-Copper Lane Hair Studios owner Lane Tomalty holds up some hair that is destined to become the absorbent material in oil spill booms. Both her Red Deer salon and her Lacombe location are taking part in the Green Circle Salons program that works to keep the salons 95% waste free. From customers hair to waste product

A social conscious salon

Discarded hair from Copper Lane Hair Studios in Red Deer and Lacombe is being used in oil spill cleanups.

Discarded hair from Copper Lane Hair Studios in Red Deer and Lacombe is being used in oil spill cleanups.

Lane Tomalty, owner of both locations, said the hair is collected and sent to a women’s prison in B.C., where it is put into booms used to help clean up oil spills in the water.

“We recycle everything from the hair that’s cut to product wastage, foils, tea bags and ground coffee,” said Tomalty.

“They stuff nylons with the hair and because hair is extremely absorbent and oil sits on the surface … these hair booms are used to mop up oil.”

It is just one of the many ways the business tries to be environmentally friendly. Tomalty said they are 95 per cent waste free and as a result are a Green Circle Salon.

There are four Green Circle Salons in Central Alberta, Tomalty’s two locations at 3301 Gaetz Ave. in Red Deer and at 4908 50th Ave. in Lacombe, as well as Fifth Element Salon and Spa in Blackfalds, at 5013 Parkwood Rd., and Rainy Daze Medi Spa in Sylvan Lake, at 5220 Lakeshore Dr.

Green Circle Salons helps salons in Canada and the U.S. move towards becoming fully sustainable.

Tomalty said she is motivated by personal beliefs of leaving the planet a better place than it was before.

“We’re definitely a social conscious salon,” said Tomalty.

“Our industry is definitely frowned upon because we can be very wasteful — traditionally. So we do what we can to minimize our own waste.”

But she admits the added environmental measures come at a cost.

“We do pay for the removal of all our recyclables,” said Tomalty.

Grey water is collected and sent for storage, keeping it out of the water system; recyclables end up all over the world, but put to re-use.

“It is a little more expensive for the owner to run it this way,” said Tomalty. “But I see the value.”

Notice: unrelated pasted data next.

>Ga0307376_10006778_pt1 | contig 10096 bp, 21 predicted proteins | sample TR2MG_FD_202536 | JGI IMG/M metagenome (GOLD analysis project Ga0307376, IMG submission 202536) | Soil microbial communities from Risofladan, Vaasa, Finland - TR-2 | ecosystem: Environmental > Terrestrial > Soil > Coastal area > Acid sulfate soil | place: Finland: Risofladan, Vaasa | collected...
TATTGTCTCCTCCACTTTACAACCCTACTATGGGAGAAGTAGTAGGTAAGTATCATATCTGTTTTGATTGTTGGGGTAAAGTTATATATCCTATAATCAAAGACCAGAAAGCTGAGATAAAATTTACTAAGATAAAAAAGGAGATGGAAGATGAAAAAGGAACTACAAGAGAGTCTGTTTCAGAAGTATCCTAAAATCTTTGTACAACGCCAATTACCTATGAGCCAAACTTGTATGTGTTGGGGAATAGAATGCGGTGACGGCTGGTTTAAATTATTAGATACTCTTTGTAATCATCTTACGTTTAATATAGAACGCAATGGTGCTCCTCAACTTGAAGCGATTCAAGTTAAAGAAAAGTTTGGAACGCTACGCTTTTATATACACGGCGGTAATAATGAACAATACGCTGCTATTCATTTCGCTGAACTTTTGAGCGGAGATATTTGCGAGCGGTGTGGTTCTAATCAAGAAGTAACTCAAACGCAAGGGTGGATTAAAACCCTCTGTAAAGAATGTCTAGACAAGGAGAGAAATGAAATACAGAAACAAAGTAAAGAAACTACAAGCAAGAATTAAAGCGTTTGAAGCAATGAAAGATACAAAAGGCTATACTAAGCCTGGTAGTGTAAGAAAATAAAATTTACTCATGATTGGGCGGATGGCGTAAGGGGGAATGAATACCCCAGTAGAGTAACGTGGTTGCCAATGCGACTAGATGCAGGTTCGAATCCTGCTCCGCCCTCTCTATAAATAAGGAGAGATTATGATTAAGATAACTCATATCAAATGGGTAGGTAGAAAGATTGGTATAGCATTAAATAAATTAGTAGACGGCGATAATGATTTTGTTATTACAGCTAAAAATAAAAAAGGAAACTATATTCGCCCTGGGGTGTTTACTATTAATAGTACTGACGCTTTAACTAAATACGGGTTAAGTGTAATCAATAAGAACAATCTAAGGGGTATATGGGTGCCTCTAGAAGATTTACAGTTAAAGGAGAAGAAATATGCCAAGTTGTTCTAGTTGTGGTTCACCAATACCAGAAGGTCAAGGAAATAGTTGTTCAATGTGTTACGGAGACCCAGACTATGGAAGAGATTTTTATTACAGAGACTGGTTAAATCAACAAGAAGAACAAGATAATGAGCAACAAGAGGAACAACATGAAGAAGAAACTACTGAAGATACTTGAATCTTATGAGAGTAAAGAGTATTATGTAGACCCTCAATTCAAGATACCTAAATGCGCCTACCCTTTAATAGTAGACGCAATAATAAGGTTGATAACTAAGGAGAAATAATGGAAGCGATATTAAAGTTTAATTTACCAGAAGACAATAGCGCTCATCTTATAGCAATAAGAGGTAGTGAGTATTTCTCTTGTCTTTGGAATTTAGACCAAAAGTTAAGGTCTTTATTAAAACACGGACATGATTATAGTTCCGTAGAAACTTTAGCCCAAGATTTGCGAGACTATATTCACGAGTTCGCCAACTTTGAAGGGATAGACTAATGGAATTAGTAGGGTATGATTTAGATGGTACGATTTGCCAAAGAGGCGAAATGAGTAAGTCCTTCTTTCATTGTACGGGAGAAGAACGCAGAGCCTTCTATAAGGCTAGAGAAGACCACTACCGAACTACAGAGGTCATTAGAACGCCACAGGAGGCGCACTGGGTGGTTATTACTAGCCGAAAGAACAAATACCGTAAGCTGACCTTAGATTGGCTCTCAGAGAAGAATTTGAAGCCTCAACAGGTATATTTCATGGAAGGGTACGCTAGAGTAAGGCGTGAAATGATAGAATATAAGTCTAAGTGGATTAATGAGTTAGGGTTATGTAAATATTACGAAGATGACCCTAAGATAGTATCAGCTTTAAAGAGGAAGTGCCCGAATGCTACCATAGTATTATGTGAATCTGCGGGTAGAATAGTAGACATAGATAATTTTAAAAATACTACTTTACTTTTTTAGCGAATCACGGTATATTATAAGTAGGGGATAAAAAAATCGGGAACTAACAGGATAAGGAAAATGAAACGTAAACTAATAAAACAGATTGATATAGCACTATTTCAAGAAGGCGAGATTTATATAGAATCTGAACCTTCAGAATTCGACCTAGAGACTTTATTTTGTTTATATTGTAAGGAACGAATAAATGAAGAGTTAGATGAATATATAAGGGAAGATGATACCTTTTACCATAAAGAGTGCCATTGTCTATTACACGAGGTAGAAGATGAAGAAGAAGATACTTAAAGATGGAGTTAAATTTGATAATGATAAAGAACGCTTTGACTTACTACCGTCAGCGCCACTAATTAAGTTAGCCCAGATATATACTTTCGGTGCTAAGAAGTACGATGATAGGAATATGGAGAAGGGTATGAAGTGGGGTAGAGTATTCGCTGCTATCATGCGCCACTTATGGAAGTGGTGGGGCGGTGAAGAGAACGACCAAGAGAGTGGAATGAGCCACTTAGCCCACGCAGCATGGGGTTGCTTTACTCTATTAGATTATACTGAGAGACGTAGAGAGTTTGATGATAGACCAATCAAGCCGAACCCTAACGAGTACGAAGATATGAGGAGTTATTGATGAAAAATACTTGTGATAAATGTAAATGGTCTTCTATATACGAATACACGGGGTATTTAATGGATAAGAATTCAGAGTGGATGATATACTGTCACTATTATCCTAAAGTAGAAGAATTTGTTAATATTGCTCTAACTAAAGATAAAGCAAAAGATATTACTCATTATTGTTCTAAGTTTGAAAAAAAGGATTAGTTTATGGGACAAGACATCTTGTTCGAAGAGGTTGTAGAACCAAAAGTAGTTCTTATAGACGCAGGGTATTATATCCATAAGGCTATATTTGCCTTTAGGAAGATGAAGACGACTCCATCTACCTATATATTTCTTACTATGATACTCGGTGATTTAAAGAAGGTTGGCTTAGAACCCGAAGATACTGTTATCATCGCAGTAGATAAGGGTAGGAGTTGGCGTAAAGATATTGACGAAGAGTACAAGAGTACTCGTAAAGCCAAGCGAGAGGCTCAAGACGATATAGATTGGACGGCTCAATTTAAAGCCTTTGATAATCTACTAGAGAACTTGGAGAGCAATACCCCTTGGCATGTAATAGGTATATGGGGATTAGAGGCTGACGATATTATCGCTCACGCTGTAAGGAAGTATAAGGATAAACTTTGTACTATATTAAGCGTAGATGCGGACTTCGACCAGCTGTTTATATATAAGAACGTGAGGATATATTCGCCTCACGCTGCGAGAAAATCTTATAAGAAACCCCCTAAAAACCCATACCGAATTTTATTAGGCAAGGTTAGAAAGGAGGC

mcrawford@bprda.wpengine.com

Just Posted

Despite warnings, plenty of temptations to thieves left in vehicles

Lock It or Lose It campaign still finding plenty of valuables left in plain sight

WATCH: Notley invites central Albertans to “team up” with New Democrats for equitable, prosperous future

NDP leader lashes out against her rival, Jason Kenney, calling him a cheater

Red Deer sees highest rate of fentanyl deaths

47 fentanyl-related deaths in 2018

Why Solar: Canada needs to get its collective house in order

Canada needs to get a grip. The country has one of the… Continue reading

Gardening: Take care when making plant purchases

After a cold February, the longer sunny days and warmer weather triggers… Continue reading

Canadian pair fifth after short program at figure skating worlds

SAITAMA, Japan — Canada’s Kirsten Moore-Towers and Michael Marinaro are fifth after… Continue reading

Director Kim Nguyen tackles financial ‘madness’ in ‘The Hummingbird Project’

TORONTO — As Quebec filmmaker Kim Nguyen tells it, “The Hummingbird Project”… Continue reading

What Disney gets as its $71.3B buy of Fox assets closes

It’s finally complete. Disney closed its $71 billion acquisition of Fox’s entertainment… Continue reading

Opinion: Let’s be heard ‘loud and clear’ during provincial election campaign

By David Marsden During the banquet for Sunday’s Boston Bruins alumni game,… Continue reading

Documentary on Colten Boushie case to open Toronto’s Hot Docs festival

TORONTO — A film examining the case of a young Indigenous man… Continue reading

Most Read